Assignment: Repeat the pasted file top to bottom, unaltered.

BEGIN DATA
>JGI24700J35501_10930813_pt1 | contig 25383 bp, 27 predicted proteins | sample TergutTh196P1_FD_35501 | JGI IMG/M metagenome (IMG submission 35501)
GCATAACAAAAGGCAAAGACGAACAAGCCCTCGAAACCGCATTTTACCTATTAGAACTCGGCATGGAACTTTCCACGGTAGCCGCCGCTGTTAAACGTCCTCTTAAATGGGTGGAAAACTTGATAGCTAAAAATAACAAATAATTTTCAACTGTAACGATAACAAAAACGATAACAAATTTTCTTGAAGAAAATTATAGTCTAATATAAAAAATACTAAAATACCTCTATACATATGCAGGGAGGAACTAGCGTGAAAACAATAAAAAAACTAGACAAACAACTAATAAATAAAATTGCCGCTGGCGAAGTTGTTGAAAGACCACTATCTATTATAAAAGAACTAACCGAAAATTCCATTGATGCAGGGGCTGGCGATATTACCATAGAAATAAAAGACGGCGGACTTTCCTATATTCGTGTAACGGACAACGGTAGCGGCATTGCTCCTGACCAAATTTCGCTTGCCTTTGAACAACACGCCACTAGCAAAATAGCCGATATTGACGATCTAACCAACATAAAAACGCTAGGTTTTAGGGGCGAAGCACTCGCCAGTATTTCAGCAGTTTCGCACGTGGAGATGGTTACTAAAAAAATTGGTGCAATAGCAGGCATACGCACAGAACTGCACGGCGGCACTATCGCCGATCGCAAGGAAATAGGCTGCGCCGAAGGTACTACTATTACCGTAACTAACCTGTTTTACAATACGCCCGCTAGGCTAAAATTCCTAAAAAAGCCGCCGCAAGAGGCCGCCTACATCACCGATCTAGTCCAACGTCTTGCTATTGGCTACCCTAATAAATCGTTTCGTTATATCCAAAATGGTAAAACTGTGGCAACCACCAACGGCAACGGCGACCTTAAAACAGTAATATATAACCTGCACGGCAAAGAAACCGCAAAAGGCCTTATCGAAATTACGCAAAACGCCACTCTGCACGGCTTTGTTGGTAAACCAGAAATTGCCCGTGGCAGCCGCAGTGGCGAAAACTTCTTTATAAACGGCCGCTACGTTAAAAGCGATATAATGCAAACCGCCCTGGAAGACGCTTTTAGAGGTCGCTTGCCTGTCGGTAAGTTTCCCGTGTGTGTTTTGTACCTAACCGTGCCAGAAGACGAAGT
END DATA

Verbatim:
>JGI24700J35501_10930813_pt1 | contig 25383 bp, 27 predicted proteins | sample TergutTh196P1_FD_35501 | JGI IMG/M metagenome (IMG submission 35501)
GCATAACAAAAGGCAAAGACGAACAAGCCCTCGAAACCGCATTTTACCTATTAGAACTCGGCATGGAACTTTCCACGGTAGCCGCCGCTGTTAAACGTCCTCTTAAATGGGTGGAAAACTTGATAGCTAAAAATAACAAATAATTTTCAACTGTAACGATAACAAAAACGATAACAAATTTTCTTGAAGAAAATTATAGTCTAATATAAAAAATACTAAAATACCTCTATACATATGCAGGGAGGAACTAGCGTGAAAACAATAAAAAAACTAGACAAACAACTAATAAATAAAATTGCCGCTGGCGAAGTTGTTGAAAGACCACTATCTATTATAAAAGAACTAACCGAAAATTCCATTGATGCAGGGGCTGGCGATATTACCATAGAAATAAAAGACGGCGGACTTTCCTATATTCGTGTAACGGACAACGGTAGCGGCATTGCTCCTGACCAAATTTCGCTTGCCTTTGAACAACACGCCACTAGCAAAATAGCCGATATTGACGATCTAACCAACATAAAAACGCTAGGTTTTAGGGGCGAAGCACTCGCCAGTATTTCAGCAGTTTCGCACGTGGAGATGGTTACTAAAAAAATTGGTGCAATAGCAGGCATACGCACAGAACTGCACGGCGGCACTATCGCCGATCGCAAGGAAATAGGCTGCGCCGAAGGTACTACTATTACCGTAACTAACCTGTTTTACAATACGCCCGCTAGGCTAAAATTCCTAAAAAAGCCGCCGCAAGAGGCCGCCTACATCACCGATCTAGTCCAACGTCTTGCTATTGGCTACCCTAATAAATCGTTTCGTTATATCCAAAATGGTAAAACTGTGGCAACCACCAACGGCAACGGCGACCTTAAAACAGTAATATATAACCTGCACGGCAAAGAAACCGCAAAAGGCCTTATCGAAATTACGCAAAACGCCACTCTGCACGGCTTTGTTGGTAAACCAGAAATTGCCCGTGGCAGCCGCAGTGGCGAAAACTTCTTTATAAACGGCCGCTACGTTAAAAGCGATATAATGCAAACCGCCCTGGAAGACGCTTTTAGAGGTCGCTTGCCTGTCGGTAAGTTTCCCGTGTGTGTTTTGTACCTAACCGTGCCAGAAGACGAAGT